The Dictionary of the Climate Debate (DCD)


proxy
Definition: A piece of evidence – such as a tree-ring or an ice core - that is used to estimate the temperatures that prevailed prior to the invention of thermometers.

Quote: "A note for those new to temperature history. Proper temperature measurement on a worldwide basis only goes back into the second half of the 19th century. And the longest temperature series (from Central England) only goes back to the mid 17th century. So all attempts to measure the past history of our climate rely on proxies. Temperature proxies include ice core data and tree rings. Proxies aren’t like perfect thermometers and the further you go back the more difficult the analysis becomes." (Science of Doom)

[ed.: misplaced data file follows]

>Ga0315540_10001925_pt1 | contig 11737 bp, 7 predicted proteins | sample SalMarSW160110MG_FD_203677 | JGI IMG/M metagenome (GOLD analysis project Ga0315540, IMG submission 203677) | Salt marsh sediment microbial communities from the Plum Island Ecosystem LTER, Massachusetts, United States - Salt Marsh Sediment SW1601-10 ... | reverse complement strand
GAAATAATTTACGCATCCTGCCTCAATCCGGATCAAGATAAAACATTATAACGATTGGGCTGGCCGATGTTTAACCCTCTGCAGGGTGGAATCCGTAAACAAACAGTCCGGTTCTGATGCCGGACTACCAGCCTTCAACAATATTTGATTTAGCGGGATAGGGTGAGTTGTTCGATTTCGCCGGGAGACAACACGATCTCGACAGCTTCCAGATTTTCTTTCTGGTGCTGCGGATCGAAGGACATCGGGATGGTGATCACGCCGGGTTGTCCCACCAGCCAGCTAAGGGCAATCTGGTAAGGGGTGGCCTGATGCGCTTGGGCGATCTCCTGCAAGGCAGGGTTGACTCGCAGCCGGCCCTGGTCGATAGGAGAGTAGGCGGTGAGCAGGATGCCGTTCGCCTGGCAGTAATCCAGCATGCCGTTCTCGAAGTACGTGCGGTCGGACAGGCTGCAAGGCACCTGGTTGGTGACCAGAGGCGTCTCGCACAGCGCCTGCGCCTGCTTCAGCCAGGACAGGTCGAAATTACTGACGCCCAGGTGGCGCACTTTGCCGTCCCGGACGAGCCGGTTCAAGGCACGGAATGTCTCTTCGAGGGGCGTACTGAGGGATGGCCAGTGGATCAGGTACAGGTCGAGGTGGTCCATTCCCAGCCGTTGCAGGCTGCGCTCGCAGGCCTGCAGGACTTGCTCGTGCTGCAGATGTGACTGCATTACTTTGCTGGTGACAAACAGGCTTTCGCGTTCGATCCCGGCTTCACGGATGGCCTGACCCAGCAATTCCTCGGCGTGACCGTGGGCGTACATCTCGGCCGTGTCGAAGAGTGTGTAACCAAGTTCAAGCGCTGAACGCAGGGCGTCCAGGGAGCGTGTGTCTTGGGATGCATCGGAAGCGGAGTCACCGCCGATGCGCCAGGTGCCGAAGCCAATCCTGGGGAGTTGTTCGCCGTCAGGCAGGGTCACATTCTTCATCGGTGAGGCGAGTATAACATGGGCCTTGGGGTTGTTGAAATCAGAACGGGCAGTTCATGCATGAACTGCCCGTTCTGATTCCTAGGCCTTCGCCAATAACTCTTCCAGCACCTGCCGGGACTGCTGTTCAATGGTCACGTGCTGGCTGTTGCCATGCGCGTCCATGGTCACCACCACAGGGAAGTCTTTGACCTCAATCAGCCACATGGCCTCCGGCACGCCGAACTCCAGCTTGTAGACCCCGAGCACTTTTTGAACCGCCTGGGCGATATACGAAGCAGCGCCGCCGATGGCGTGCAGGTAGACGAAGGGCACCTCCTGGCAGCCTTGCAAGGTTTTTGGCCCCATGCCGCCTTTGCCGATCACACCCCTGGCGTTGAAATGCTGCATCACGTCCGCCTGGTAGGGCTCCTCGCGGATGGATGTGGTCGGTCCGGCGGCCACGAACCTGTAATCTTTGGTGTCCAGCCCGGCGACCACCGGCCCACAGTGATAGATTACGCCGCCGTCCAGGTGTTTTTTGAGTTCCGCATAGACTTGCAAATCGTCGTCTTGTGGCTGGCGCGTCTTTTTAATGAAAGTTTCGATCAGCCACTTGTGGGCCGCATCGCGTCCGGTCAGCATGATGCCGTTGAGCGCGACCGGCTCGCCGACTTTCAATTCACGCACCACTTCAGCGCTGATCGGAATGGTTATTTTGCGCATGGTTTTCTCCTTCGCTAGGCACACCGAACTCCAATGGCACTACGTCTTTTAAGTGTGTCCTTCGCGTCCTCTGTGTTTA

Why they are used

In the following, NCAR scientists Caspar Ammann and Kevin Trenberth (and others) explain why they use them in their computer models.



Notes:
1. Click here to read a paper about the use of French grape harvests as proxies.

2. Click here to read about a 2011 study that used proxies to determine Northern Hemisphere temperatures for the last 2000 years.


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